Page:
The National Association for the Children of Addiction (NACoA), a non-profit organization that aims to eliminate the adverse impact of alcohol and drug use on children through community education and enrichment programs.
By June 22nd, I will have run close to 700 miles (about the distance from Minneapolis, MN to Tulsa, Oklahoma) over the course of 16 weeks for the National Association for the Children of Addiction (NACoA), a non-profit organization that aims to eliminate the adverse impact of alcohol and drug use on children.
As many of my close friends and family now know, my Mom was diagnosed with Korsakoff’s Syndrome during my freshman year of college. Korsakoff’s Syndrome is a severe form of short term memory loss that leaves its victim unable to form new memories. Long-term alcoholism is the primary pre-requisite for this disorder to manifest.
My Mom’s alcoholism was something that was present throughout my life, although it’s taken years of introspection and reflection to begin to come to terms with the impact it’s had on my life. When sober, my Mom’s been referred to as kind, caring, compassionate, intelligent and creative, but when she was drinking her behavior was unpredictable at best. The presence of alcohol dulled all of the positive traits described above, and seemingly flipped them on their head.
The children of addicts have a significantly higher likelihood of facing adverse effects from the addiction of a loved one, as they are in the closest proximity to the toxic behavior for the longest duration of time during the most psychologically formative period of their life. Coping mechanisms are generally not in place at such a young age so victims are usually left to make sense of their feelings of guilt, anxiety, fear and shame on their own, resulting in a distorted version of reality that can endure through adulthood if not noticed and addressed by others around the child. Expressions of this distorted perception of reality include trust issues, self-loathing, self-judgement, approval seeking behaviors, and the normalization of alcohol and drug use. These distortions result in a myriad of interpersonal communicatory deficits that lead to damaged relationships, fumbled projects or missed opportunities. These deficits leave lasting effects on the emotional, physical and mental well-being of the individual in question—all of which leave room for this cycle to continue another generation.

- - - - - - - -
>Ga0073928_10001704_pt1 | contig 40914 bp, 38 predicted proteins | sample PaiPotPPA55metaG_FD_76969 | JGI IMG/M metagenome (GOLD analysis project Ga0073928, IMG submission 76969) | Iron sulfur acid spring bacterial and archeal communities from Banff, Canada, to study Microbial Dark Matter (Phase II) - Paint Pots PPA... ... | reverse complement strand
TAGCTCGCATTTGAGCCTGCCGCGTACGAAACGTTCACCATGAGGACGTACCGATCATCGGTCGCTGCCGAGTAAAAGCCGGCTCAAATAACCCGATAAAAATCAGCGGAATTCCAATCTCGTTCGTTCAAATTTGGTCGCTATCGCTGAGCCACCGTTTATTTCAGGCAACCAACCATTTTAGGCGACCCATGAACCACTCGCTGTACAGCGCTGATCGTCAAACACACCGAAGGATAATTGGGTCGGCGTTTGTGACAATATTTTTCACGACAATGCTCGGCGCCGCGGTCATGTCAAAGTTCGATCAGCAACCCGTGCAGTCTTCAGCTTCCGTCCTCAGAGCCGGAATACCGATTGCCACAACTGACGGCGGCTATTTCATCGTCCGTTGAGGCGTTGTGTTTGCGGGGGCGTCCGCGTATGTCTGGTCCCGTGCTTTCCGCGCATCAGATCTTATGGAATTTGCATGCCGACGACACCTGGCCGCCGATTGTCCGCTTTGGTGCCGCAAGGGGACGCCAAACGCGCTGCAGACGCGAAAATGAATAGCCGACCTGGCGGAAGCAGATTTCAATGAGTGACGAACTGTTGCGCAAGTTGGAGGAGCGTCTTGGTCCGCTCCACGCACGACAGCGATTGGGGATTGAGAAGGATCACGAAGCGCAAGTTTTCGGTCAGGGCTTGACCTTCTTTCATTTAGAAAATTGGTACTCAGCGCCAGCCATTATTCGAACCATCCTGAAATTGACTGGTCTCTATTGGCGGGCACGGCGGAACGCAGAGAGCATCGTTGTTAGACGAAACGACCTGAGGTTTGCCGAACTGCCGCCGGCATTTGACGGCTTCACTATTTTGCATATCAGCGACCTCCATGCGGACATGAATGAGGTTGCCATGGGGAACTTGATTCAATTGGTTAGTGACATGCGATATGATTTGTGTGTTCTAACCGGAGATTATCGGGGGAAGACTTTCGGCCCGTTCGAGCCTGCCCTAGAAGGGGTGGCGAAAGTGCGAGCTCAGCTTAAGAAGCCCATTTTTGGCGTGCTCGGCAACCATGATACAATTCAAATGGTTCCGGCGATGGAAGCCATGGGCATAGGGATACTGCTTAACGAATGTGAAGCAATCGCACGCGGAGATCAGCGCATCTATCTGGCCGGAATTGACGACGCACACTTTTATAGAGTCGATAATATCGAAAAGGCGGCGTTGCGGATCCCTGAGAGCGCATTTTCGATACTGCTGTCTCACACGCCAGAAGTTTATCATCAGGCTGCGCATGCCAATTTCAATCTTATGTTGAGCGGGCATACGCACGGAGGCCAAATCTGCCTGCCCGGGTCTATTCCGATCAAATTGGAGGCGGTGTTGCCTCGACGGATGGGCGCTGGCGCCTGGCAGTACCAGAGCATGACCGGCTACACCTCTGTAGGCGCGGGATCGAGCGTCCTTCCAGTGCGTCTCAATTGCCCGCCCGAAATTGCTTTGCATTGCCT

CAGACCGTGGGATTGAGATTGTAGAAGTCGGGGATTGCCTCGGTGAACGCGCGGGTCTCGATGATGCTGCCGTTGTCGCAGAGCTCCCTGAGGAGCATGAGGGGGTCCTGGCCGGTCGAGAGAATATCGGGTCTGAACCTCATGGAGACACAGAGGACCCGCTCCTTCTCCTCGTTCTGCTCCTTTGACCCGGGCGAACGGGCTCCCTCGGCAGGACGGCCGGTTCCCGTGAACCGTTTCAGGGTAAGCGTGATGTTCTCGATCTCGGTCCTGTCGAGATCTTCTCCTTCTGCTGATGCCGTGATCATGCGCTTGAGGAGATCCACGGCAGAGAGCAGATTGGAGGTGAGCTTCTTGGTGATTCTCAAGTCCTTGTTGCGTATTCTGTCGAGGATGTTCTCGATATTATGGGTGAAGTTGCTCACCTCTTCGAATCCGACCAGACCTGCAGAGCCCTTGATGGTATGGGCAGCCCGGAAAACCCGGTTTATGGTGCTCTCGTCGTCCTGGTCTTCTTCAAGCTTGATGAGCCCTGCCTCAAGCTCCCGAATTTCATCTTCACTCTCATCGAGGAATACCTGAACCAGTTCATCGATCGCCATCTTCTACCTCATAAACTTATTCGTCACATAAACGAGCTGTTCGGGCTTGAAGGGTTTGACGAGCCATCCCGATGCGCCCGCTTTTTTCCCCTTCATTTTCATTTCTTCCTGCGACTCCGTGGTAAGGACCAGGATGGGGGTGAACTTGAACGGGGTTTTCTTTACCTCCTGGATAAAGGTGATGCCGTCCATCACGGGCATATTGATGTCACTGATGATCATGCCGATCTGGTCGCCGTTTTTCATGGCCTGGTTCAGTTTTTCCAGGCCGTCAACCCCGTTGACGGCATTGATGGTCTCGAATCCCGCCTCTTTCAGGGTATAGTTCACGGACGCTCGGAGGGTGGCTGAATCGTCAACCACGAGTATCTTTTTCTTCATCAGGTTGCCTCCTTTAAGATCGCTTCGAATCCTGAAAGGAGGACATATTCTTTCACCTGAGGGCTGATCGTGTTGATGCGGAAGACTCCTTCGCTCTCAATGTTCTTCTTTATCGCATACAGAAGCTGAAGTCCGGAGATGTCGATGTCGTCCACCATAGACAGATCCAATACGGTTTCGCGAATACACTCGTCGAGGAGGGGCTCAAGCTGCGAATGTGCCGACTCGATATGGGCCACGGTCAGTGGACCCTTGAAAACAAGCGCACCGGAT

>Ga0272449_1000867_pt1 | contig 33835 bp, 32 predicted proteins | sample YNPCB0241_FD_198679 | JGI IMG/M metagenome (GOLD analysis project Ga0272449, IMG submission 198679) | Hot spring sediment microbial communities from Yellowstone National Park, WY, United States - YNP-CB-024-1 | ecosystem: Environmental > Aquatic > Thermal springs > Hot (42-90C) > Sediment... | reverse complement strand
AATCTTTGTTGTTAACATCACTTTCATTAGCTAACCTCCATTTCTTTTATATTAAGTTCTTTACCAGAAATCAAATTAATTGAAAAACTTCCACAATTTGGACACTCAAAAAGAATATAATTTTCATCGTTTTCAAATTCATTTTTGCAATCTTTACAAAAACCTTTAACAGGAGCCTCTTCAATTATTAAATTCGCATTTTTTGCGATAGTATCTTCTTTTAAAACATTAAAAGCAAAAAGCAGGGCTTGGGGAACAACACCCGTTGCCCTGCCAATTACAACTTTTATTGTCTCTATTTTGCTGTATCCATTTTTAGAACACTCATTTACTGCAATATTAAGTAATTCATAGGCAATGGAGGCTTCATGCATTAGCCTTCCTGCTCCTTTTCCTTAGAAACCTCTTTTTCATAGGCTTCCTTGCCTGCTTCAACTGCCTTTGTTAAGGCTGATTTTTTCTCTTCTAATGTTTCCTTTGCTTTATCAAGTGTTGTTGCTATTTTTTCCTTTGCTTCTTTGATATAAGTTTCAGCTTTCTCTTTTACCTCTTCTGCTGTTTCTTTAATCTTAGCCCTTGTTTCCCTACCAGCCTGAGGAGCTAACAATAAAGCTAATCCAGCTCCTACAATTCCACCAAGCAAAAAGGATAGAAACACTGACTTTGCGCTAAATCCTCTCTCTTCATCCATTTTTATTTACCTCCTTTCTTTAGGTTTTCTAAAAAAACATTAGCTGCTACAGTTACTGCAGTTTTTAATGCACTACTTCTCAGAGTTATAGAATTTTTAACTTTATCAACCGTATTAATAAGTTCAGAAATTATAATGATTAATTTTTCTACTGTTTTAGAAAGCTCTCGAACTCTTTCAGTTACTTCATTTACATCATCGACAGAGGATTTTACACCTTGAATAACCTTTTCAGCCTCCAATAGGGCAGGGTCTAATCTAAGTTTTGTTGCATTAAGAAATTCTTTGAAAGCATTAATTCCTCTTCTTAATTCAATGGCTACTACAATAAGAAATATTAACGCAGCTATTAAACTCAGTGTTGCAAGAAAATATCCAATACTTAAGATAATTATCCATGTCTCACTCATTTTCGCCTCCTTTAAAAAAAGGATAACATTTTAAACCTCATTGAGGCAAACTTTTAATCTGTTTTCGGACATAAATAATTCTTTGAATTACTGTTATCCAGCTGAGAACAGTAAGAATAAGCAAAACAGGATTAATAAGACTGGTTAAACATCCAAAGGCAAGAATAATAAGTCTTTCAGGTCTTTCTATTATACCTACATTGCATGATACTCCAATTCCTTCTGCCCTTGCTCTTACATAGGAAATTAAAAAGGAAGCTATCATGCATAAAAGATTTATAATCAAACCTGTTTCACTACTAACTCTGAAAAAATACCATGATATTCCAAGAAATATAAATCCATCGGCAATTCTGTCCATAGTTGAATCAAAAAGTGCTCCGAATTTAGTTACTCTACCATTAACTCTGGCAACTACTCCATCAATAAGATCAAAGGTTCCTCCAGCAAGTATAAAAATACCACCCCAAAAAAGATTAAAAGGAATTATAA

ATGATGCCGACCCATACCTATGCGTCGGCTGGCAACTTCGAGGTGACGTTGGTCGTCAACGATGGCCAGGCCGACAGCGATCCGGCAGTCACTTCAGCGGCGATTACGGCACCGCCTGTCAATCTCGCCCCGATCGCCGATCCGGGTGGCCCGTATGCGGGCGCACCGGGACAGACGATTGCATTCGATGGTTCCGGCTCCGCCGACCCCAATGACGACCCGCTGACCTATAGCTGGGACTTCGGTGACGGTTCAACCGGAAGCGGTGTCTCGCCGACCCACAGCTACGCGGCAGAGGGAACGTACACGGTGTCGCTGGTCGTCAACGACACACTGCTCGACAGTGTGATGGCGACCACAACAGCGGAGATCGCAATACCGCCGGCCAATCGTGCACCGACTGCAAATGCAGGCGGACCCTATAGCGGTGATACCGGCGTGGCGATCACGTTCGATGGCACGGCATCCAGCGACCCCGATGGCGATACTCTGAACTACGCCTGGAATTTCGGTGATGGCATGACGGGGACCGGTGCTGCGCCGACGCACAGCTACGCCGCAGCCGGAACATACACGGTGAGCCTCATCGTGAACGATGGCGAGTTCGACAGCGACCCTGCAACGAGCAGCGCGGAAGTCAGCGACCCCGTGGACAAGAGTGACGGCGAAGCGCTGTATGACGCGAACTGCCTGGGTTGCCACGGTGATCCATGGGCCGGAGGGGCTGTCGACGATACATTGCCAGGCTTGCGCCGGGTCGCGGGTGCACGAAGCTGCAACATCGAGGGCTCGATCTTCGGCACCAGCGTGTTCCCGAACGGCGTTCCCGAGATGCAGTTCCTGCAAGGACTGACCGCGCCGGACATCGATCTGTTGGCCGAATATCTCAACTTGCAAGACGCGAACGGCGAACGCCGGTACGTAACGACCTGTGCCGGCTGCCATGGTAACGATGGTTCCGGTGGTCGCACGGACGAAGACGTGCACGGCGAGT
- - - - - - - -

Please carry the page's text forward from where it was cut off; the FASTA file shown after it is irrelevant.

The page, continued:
While my Mom’s illness introduced a variety of challenges into my life, I’ve been fortunate enough to have a strong support system to help navigate and comprehend the more difficult periods. Other children of addicts are not often in the same position. While addiction affects individuals from all walks of life, it disproportionately impacts those who are at an economic disadvantage. This makes care, recovery and hope seem impossible to the addicts, and completely foreign to the children of addicts. To address this disadvantage, there needs to be consistent and ongoing education available for community leaders in these areas on how loved ones of the addicted are affected, and what can be done to help.
To express my support of this cause, I’d like to dedicate the training and participation in my first Marathon (Grandma’s Marathon, on June 22nd in Duluth, MN) to the NACoA, whose mission is to eliminate the adverse impact of alcohol and drug use on children and families. To aid in accomplishing my goal, I’ve signed up for the Minnesota Distance Running Association (MDRA), and began attending their 16-week marathon training program on March 9th, which meets Tuesday and Saturday mornings.
Grandma’s Marathon began in 1977 as a race amongst 150 local runners, but has evolved into a self-governed nonprofit organization that draws more than 18,000 participants. In 2018, 50 countries, all 50 states, and 20+ charitable organizations were represented.
NACoA has not previously been included as a charity partner, but I’ve been in communication with the Program Director from Grandma’s Marathon to have them added in 2020 (as the application period has already ended for 2019.) This will allow other runners to more easily fundraise on the organization’s behalf, as well as increase visibility of the organization and their mission.
I’ve partnered with Sis Wenger, the President/CEO of NACoA in order to pull together the information presented below, attached, and described in the various giving levels.
NACoA’s goals are as follows:
In support of my time and effort training to compete in the race, I humbly ask for your donation in support of the cause detailed above. 100% of your donation will go towards the NACoA.
Please feel free to reach out for any additional information on what I’ve described above, if you have any questions, or if you just need an ear to talk about your own experience.
Thank You for your time, attention, and support.
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